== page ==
These discharge concerns haven’t been raised as publicly of the Whole Oceans project, but this operation is actually bigger than Nordic Aquafarms. Jonathan Labaree, the Chief Community Officer at the Gulf of Maine Research Institute, thought the difference in responses to the projects could be due to their locations. Nordic Aquafarms plans to build a new facility from the ground up, while Whole Oceans has bought and is renovating an old paper mill. Labaree said that the Bucksport community has been more receptive, because this revitalization of the mill will bring jobs back that people lost when the paper mill first went under. Not only that, but the environmental concerns, while large, would be less than what the paper mill used to create.

Susan Lessard, the Town Manager of Bucksport, also gave this interpretation. She said that when the Verso Paper Mill closed in 2014, 579 jobs and 40% of the town value was lost. Since then the town has been looking for another industry to take over the site. Lessard said that Whole Oceans approached the town in 2016, and engaged with the community for several years before even buying the property. They sponsored local road races, met with indigenous groups, and held information sessions. According to Lessard, Whole Oceans had a representative in the local coffee shop every Thursday morning for several months to answer any questions that community members might have. After they filed for permits, a few people did file complaints, and Whole Oceans invited them to come and meet and answer any questions they had.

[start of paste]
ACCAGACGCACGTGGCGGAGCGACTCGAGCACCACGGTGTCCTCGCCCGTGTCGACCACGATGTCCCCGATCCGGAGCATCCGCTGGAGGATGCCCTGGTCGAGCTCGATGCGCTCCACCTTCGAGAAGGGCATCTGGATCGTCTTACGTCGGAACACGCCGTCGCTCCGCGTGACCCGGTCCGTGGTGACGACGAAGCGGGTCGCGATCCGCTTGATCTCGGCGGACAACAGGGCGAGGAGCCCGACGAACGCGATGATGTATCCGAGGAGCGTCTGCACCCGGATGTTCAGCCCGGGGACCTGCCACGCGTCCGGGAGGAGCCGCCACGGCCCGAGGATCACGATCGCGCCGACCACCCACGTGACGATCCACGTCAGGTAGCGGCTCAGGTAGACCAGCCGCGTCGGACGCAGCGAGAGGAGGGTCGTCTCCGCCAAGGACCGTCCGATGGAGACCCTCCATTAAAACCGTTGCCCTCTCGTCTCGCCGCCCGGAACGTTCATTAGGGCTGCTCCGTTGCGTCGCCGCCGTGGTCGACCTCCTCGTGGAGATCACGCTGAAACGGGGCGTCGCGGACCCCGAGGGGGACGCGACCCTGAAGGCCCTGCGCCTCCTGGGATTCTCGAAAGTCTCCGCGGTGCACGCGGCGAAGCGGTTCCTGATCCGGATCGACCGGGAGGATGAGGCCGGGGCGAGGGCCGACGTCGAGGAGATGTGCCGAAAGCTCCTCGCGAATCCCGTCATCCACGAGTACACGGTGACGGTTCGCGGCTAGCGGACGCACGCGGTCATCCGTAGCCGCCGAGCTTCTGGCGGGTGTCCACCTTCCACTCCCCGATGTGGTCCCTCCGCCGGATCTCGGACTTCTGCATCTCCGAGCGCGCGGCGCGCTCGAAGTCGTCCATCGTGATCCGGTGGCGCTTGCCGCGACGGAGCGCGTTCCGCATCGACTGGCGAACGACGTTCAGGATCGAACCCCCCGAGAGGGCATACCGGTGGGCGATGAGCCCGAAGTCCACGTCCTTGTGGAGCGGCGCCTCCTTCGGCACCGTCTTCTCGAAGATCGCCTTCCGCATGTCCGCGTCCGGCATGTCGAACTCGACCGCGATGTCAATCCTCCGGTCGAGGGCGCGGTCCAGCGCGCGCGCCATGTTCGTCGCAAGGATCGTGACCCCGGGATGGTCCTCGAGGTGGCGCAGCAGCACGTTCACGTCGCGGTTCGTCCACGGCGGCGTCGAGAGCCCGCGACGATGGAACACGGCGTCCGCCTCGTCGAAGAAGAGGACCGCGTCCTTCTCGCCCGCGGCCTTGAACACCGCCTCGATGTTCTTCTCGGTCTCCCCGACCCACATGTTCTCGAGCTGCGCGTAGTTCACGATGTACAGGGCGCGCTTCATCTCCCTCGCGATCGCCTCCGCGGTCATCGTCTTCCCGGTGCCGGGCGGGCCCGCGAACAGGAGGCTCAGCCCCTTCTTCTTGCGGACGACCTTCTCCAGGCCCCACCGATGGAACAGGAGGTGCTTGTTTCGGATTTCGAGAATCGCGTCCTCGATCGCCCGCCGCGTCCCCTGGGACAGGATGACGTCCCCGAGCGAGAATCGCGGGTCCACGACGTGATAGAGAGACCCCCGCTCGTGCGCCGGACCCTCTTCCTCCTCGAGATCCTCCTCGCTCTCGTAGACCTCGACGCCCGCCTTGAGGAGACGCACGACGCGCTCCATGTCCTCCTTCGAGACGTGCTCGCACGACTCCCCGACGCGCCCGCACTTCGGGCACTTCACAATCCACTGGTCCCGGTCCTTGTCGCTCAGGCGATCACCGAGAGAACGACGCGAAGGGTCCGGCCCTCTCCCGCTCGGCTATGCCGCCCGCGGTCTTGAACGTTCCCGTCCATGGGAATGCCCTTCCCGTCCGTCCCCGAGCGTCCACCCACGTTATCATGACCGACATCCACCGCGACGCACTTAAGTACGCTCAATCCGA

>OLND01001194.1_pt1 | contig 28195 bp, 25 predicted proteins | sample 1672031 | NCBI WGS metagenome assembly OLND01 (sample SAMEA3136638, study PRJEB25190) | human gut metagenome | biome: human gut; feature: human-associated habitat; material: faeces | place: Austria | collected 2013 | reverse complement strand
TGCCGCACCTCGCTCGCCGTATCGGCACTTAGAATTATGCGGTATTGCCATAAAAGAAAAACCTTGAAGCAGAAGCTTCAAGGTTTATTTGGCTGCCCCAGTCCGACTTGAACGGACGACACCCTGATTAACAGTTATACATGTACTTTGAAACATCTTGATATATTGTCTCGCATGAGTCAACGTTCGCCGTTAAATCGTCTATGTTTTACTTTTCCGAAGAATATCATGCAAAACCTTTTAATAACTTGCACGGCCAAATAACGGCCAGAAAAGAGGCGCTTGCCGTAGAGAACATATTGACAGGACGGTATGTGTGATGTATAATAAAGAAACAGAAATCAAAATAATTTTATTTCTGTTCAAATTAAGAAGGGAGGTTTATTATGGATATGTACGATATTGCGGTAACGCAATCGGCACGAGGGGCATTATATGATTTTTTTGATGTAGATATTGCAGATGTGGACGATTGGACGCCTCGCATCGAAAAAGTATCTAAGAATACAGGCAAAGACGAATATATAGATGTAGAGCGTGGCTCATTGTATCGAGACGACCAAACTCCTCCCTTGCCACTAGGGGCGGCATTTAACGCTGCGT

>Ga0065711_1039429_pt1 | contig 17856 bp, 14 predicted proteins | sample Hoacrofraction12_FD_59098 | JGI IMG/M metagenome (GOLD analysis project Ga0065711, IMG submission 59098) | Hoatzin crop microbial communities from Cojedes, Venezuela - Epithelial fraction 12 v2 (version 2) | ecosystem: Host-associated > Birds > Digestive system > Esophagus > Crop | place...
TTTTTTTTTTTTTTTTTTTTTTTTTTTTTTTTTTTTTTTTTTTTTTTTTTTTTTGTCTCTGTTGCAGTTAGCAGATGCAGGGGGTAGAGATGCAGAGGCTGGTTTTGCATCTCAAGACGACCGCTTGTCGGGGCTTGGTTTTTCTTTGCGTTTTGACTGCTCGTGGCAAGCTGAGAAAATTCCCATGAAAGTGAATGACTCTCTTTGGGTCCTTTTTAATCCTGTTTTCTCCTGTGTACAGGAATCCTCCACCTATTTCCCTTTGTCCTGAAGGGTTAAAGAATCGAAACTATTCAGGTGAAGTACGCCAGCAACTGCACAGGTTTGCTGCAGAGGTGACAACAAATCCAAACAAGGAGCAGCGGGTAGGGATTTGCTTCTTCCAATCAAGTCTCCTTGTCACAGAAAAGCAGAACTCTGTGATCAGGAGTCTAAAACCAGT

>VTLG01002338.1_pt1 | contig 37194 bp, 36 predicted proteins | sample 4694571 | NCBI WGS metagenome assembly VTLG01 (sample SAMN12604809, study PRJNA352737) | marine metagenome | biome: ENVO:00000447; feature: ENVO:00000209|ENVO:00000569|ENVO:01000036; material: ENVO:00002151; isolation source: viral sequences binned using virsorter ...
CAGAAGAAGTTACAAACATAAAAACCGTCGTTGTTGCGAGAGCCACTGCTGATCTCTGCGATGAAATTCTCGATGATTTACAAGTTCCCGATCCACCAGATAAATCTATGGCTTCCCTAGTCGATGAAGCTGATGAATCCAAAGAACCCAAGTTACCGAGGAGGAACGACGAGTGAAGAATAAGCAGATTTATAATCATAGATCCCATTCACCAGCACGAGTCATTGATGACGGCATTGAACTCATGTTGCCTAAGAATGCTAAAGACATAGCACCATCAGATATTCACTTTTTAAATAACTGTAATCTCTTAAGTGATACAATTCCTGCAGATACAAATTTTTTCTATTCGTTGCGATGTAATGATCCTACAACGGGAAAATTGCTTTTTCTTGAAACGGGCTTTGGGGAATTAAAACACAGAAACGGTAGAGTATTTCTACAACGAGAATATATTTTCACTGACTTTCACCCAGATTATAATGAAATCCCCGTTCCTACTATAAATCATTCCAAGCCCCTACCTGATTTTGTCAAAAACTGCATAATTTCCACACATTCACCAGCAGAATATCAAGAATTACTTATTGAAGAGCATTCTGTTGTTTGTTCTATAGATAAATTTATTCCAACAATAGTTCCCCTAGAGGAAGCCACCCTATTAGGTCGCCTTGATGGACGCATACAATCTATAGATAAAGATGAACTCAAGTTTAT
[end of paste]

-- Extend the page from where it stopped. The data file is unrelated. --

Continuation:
Every person I interviewed, including representatives from both companies, mentioned the locations of the projects as the main reason for the different responses. Jen Fortier, the Whole Oceans Outreach and Development Associate, said that not only was using the old paper mill better for the Bucksport community and the environment, it was also better for the company. By taking over an industrial site, it already had much of the infrastructure they would need for the aquaculture facility. It had the right zoning, and the right water and power infrastructure. Fortier also mentioned that the water sourcing was another difference in the projects. Whole Oceans is getting their water from the Penobscot River, where as Nordic Aquafarms is getting part of their water from an underwater well.

Lawrence Reichard, a journalist and resident of Belfast, has written many pieces in opposition to the Nordic Aquafarms project, but said that he also opposed the Whole Oceans project. His main issues with the project, the Nordic project in this case, is the nutrient discharge, the water usage, the need to clear-cut forest to build the facility, and his perception of the company’s lack of transparency. As a resident of Belfast, he has been mostly engaged with the Nordic Aquafarms project, but spoke about Whole Oceans as well. He said that in the face of climate change we must be doing all we can to decrease both our emissions and consumption, and he feels that industry at this scale, even of this kind that is more sustainable than most traditional meat industries, comes at too high an environmental cost. He mentioned an organization called Green Wave, who have created another form of aquaculture. They plant vertical lines of kelp, and then interspersing vertical lines of shellfish. It sequesters carbon, filters nutrients like nitrogen, takes no feed or water input/discharge, acts as a storm buffer and can help rebuild ecosystems if you include a diverse collection of shellfish. In Lawrence’s opinion, measures that are just a step in the right direction environmentally, he would say RAS facilities, are not enough in the face of climate change. He is calling for models like this, that have zero adverse environmental effects, not just reduced.